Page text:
Per MOS:CAPS: "There are exceptions for specific cases discussed below." It is a document mainly of exceptions, of which "the Queen" and some others but not "the Constitution" are explicitly mentioned. Perhaps I should have been less categorical and said "it is likely an exception" for the same reasons. That though, was my explanation for why "the Constitution" would [likely] be an exception. See this n-gram, which is supportive but not conclusive, since it lacks context of how the phrase is being used in running prose and whether it is being used in headings or like. Feel free to make a case for it not being capitalised but that is not the purpose of this thread. The purpose is to consider "the Act ...". Does it meet the threshold of other similar exceptions, noting "consistently capitalized in a substantial majority of independent, reliable sources" [emphasis added] or is doing so widely supported in generalist (and therefore independent) style guides. Regards, Cinderella157 (talk) 01:37, 5 January 2019 (UTC)

Capitalisation of job titles/descriptions

For some time, at The Orville#Main the following text was used:

  • Penny Johnson Jerald as Doctor Claire Finn, the Chief Medical Officer on the Orville
  • Halston Sage as Lieutenant Alara Kitan, the Orville's young Chief of Security.
  • Mark Jackson as Isaac, the Orville's Science and Engineering Officer.

By contrast several other entries do not have the job description capitalised. An editor sought to correct this with this edit which has been opposed. Overall, the article is inconsistent in the capitalisation of job descriptions, despite what MOS:CAPS#Titles of people says. Obviously, I'd like the article to be consistent so would appreciate opinions on whether this (minus the notes) is what we should be aiming for. This is a consistent problem in TV articles so some guidance here would be useful in furture disputes. --AussieLegend () 06:28, 15 December 2018 (UTC)

Unfortunately, no matter what guidance we offer, there will be a sizable and vocal body of editors who disagree with it. The most practical advice I can give is this... go ahead and conform (either to capitalize or lowercase)... but if reverted, don’t edit war to keep it the way you want. Blueboar (talk) 11:36, 17 December 2018 (UTC)
The revert stated why: the change was unexplained. Use the edit summary to link to MOS:JOBTITLES next time and you'll probably do better. Not everyone understands all these things, and unexplained edits are inherently questionable. Dicklyon (talk) 03:59, 21 December 2018 (UTC)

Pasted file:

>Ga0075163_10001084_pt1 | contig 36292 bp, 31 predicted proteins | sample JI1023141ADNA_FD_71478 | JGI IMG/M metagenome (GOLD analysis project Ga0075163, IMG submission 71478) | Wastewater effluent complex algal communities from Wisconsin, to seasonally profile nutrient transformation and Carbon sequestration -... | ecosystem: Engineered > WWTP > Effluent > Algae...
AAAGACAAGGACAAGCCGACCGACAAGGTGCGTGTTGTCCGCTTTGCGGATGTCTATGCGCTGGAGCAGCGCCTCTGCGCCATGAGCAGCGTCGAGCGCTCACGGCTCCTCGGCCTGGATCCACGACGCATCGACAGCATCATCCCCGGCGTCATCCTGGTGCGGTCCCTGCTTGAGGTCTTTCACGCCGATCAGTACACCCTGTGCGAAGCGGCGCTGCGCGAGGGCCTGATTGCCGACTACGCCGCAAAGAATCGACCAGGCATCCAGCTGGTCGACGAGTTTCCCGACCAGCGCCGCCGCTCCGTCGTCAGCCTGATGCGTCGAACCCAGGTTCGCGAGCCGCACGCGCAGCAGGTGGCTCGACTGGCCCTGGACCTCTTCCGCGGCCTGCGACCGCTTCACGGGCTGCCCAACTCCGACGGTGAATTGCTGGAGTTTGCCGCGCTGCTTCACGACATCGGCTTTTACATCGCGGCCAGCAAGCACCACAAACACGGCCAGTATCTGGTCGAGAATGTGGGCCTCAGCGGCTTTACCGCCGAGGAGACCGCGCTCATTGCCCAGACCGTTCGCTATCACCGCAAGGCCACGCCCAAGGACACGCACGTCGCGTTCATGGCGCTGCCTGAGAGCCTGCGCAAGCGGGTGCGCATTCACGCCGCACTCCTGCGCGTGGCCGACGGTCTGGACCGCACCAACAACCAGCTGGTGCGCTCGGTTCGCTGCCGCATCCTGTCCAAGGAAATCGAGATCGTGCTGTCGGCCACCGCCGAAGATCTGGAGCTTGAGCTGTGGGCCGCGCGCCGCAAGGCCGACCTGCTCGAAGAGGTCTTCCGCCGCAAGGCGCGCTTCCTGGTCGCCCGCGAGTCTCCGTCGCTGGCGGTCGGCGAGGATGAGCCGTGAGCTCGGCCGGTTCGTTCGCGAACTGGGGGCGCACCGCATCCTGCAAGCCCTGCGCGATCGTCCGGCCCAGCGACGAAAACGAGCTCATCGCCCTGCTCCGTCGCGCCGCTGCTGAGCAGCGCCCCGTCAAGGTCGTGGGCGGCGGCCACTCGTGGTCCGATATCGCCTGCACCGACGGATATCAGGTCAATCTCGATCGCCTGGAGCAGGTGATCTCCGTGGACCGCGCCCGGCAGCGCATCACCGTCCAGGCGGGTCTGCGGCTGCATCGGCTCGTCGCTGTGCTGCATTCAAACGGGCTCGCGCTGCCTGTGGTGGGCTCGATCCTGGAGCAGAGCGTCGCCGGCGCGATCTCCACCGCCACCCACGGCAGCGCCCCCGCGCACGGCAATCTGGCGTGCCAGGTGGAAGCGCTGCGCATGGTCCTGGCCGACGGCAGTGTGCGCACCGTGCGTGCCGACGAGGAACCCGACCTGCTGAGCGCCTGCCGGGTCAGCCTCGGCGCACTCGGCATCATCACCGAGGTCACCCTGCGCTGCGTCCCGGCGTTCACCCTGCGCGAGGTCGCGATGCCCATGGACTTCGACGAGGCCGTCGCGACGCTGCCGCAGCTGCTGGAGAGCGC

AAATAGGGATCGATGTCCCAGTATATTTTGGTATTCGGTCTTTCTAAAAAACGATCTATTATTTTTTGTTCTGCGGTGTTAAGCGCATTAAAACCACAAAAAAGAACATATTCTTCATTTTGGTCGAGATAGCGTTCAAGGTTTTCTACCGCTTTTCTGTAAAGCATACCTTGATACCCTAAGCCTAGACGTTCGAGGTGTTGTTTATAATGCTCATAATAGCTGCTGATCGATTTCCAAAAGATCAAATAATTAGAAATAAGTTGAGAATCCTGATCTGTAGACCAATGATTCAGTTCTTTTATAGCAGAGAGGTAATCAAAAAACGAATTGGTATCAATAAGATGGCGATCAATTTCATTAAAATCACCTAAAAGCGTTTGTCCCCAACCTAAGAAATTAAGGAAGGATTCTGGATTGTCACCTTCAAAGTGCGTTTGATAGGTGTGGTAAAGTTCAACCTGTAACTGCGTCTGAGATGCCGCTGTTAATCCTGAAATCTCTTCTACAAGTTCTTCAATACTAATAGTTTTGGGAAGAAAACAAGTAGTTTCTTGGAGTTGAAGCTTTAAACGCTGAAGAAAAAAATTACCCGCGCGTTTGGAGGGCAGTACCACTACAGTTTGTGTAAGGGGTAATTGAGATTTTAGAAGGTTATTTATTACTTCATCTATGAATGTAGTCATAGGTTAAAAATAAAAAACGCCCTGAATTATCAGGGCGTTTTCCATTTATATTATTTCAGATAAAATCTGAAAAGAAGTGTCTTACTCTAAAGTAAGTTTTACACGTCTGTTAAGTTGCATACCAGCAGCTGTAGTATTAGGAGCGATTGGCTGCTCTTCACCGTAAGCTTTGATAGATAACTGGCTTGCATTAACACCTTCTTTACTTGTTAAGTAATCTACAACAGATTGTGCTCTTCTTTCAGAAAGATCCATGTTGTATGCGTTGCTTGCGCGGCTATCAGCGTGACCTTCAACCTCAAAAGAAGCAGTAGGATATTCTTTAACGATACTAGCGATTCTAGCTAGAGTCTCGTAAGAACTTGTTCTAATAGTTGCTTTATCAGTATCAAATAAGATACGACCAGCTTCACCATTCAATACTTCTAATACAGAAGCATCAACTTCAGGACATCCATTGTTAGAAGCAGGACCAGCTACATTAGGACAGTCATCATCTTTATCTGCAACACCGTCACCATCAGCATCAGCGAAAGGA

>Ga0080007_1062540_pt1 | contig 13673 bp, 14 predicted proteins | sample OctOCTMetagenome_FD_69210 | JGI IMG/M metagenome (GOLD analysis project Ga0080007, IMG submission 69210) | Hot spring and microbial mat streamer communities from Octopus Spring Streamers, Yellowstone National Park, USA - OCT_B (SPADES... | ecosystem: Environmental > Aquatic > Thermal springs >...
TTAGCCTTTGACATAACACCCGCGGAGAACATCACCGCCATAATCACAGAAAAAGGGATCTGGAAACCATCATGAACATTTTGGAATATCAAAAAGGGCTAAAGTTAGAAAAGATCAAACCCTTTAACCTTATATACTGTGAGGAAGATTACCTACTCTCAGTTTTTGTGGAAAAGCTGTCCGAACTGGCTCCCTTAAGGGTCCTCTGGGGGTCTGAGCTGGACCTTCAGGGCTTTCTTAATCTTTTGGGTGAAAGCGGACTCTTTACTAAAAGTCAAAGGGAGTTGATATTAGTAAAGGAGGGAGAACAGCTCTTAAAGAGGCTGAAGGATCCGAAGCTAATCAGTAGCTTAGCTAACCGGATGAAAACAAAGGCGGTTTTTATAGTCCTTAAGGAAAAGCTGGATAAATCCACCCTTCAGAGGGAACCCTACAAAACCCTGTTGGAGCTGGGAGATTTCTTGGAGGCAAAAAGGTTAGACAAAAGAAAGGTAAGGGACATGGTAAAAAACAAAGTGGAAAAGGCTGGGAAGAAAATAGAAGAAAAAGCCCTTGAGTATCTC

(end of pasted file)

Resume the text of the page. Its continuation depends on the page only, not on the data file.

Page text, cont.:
The original change (by another editor) was unexplained,[9] but when I noticed the edits I reverted with a link to MOS:CAPS and an explanation.[10] That didn't placate the IP whose attitude first was that the incorrect capitalisation wasn't a problem for a year so it should be left in,[11] and then claimed that "Two of us say you're wrong",[12] despite two people supporting the changes. I took it up on that IP's talk page where he stated "The very recent edit that removed this captalization failed to give any explanation, let alone point to any guidelines." Ironically, he was the one who pointed to MOS:CAPS#Titles of people, which supports the change. It doesn't matter what you link to, some people don't see what's in front of them. --AussieLegend () 06:00, 21 December 2018 (UTC)
  • Fictional subjects are not magically immune to guidelines. Just follow MOS:JOBTITLES.  — SMcCandlish ¢ 😼  08:51, 23 December 2018 (UTC)
    Indeed. Tony (talk) 08:44, 29 December 2018 (UTC)
  • Looking into this further, what's happening is probably mimicry of IMDb style, in which role names are given in title case (even when they consist of common-noun phrases, like "girl in red shirt" or "grey-bearded homeless man").  — SMcCandlish ¢ 😼  18:32, 5 January 2019 (UTC)

Discussion of a close

[Copied from #Concluded so that can be cleaned up there.]

Um... reading the discussion, I am not at all sure that “contrary to source evidence” is accurate for the LRV close. Indeed, a lot of “source evidence” was presented to support the argument to keep the title capitalized (although “source evidence” was also presented to support lowercasing). Blueboar (talk) 19:09, 5 January 2019 (UTC)
Right, "contrary to source evidence" is my editorialization on observations; not everyone agreed. What's your take (from the evidence, not the discussion)? Dicklyon (talk) 07:29, 6 January 2019 (UTC)
While I happen to agree with Dicklyon’s point of view on this issue, I think we should stick to a neutral summary statement both in the list of discussions and their conclusions. “Closed as consensus to retain capitalization” is enough to inform people of the outcome without appearing to take sides. CThomas3 (talk) 22:25, 6 January 2019 (UTC)
Moved discussion out to here. Dicklyon (talk) 22:54, 6 January 2019 (UTC)
Return to the project page "Manual of Style/Capital letters/Archive 28".